What progress has it made so far?
In its letter on 30 July 2019, the Commission wrote that it is ready with the draft report on sub-categorisation. Following the new term of reference added in January 22, the Commission began studying the list of communities in the central list.
Among the challenges it has faced, one has been the absence of data for the population of various communities to compare with their representation in jobs and admissions. The Commission wrote to Minister of Social Justice and Empowerment Thawar Chand Gehlot on 12 December 2018, requesting for an appropriate Budget provision for a proposed all-India survey for an estimate of the caste-wise population of OBCs. But on 7 March 2019 (three days before the Lok Sabha poll schedule was announced), Justice Rohini wrote to Gehlot: “We have now decided not to undertake such a survey at this stage.”
On 31 August 2018, then Home Minister Rajnath Singh had announced that in Census 2021, data of OBCs will also be collected, but since then the government has been silent on this, whereas groups of OBCs have been demanding enumeration of OBCs in the Census.
What have its findings been so far?
In 2018, the Commission analysed the data of 1.3 lakh central jobs given under OBC quota over the preceding five years and OBC admissions to central higher education institutions, including universities, IITs, NITs, IIMs and AIIMS, over the preceding three years. The findings were: 97% of all jobs and educational seats have gone to just 25% of all sub-castes classified as OBCs; 24.95% of these jobs and seats have gone to just 10 OBC communities; 983 OBC communities — 37% of the total — have zero representation in jobs and educational institutions; 994 OBC sub-castes have a total representation of only 2.68% in recruitment and admissions.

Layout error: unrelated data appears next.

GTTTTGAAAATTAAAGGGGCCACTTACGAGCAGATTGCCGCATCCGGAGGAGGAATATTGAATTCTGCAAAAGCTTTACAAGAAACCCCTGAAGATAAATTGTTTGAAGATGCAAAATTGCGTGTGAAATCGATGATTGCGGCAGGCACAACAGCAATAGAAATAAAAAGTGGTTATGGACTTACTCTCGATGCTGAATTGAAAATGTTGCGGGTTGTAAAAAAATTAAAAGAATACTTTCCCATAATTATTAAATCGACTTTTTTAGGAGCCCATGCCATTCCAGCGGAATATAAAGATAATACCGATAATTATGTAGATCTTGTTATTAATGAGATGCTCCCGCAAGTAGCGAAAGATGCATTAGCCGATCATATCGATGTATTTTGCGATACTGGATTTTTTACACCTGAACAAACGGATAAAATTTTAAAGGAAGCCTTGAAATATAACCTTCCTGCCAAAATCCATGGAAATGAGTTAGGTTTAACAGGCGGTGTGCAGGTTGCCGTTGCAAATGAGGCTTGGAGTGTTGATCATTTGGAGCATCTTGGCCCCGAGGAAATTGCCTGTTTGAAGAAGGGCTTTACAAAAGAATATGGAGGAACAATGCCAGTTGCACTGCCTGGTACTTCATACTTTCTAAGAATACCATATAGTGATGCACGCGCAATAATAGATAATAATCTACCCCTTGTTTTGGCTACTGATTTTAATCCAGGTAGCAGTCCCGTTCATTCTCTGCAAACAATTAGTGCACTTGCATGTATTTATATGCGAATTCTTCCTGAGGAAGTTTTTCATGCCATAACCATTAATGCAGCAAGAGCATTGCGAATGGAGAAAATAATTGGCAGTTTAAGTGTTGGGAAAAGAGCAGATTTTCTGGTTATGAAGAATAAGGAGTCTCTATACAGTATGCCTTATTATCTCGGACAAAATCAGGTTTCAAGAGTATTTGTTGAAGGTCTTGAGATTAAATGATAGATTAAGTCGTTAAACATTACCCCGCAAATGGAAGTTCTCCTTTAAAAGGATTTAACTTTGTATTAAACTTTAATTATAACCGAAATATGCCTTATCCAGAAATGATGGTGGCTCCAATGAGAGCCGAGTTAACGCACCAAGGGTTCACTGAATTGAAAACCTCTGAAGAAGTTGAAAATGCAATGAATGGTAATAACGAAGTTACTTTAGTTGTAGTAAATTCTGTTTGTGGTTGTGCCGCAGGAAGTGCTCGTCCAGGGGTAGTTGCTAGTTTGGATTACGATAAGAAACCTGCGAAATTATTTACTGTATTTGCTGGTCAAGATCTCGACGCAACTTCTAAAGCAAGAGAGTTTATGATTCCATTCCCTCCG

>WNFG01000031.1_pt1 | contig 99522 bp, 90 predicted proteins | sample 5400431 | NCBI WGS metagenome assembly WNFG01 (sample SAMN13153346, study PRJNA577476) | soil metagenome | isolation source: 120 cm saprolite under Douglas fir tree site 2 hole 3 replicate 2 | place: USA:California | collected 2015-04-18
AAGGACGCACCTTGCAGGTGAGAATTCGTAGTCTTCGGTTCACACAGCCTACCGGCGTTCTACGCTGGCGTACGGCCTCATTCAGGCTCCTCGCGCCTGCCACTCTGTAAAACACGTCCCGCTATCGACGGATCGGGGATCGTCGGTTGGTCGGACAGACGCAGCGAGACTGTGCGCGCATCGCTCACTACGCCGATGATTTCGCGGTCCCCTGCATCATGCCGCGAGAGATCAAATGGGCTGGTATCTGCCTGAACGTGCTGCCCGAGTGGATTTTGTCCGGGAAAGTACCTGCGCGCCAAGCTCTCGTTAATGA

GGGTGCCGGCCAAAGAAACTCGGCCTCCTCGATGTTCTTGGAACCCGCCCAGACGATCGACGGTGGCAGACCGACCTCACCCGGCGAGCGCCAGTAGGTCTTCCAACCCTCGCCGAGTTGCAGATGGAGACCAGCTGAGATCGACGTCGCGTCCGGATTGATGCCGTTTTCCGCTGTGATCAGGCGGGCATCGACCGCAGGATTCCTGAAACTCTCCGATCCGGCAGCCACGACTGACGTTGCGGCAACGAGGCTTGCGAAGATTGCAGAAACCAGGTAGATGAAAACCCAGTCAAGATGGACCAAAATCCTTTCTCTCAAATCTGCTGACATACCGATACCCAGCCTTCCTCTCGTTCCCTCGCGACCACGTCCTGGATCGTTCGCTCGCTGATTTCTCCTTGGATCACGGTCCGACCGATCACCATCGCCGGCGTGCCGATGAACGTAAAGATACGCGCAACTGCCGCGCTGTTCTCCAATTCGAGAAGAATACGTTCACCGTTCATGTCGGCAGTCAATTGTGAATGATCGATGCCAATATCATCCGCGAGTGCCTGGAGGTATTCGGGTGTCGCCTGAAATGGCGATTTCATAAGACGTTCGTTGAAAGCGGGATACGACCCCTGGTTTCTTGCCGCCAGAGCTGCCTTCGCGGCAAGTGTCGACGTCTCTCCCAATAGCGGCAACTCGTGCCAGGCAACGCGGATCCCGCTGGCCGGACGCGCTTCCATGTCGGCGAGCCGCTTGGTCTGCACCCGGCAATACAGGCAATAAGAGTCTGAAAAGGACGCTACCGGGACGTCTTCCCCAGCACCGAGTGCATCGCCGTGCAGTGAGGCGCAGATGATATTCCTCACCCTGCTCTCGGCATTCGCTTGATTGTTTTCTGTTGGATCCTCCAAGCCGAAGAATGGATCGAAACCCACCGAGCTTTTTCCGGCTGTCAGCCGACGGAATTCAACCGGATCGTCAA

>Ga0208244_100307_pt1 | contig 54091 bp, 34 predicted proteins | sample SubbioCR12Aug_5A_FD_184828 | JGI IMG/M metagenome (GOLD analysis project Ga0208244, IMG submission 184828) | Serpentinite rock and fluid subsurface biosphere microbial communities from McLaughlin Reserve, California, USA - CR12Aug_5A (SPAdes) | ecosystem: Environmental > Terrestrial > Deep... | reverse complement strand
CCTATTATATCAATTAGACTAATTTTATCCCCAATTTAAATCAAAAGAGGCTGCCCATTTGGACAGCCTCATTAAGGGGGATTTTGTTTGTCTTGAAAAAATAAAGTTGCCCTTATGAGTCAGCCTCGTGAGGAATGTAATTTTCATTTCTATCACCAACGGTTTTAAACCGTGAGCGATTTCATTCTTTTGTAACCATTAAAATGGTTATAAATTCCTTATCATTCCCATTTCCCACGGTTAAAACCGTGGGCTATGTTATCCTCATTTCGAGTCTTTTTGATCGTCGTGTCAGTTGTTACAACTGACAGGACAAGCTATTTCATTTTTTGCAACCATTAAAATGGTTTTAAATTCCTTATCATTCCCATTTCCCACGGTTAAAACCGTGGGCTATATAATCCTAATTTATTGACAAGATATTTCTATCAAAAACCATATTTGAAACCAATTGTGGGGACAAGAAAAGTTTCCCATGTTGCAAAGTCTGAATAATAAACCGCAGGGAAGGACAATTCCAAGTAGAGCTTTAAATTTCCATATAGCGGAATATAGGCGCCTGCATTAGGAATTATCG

What is the extent of OBC recruitment in central jobs?
According to data tabled in Parliament by Jitendra Singh, MoS for Personnel, Public Grievances and Pensions, in Rajya Sabha on 17 March, the total number of Group A to Group C employees (including safai karmacharis) was 5.12 lakh (see table). Of these, 17.70% are SC, 6.72% ST, 20.26% OBC (Other Backward Classes), and 0.02% EWS (Economically Weaker Sections). In Group-A, the highest tier among these, the representation of SCs is just 12.86%, of STs 5.64% and of OBCs 16.88%. Reservation for these communities is 15%, 7.5% and 27% respectively.
These data cover 43 departments and government offices including Cabinet Secretariat, UPSC and Election Commission, but excluding the largest central government employers such as Railways and Department of Posts.
Separately, on 2 February 2022 in Lok Sabha, Jitendra Singh said that among Secretaries and Special Secretaries, only six belong to SCs and STs, and, “no data regarding OBC is maintained”. On 31 March 2022 in Rajya Sabha, he said: “Out of 91 Additional Secretaries, the number of officers belonging to SC/ST and OBC communities are 10 and 4 respectively and out of 245 Joint Secretaries, the number of officers belonging to SC/ST and OBC communities are 26 and 29 respectively in various Ministries/Departments under Central Staffing Scheme.”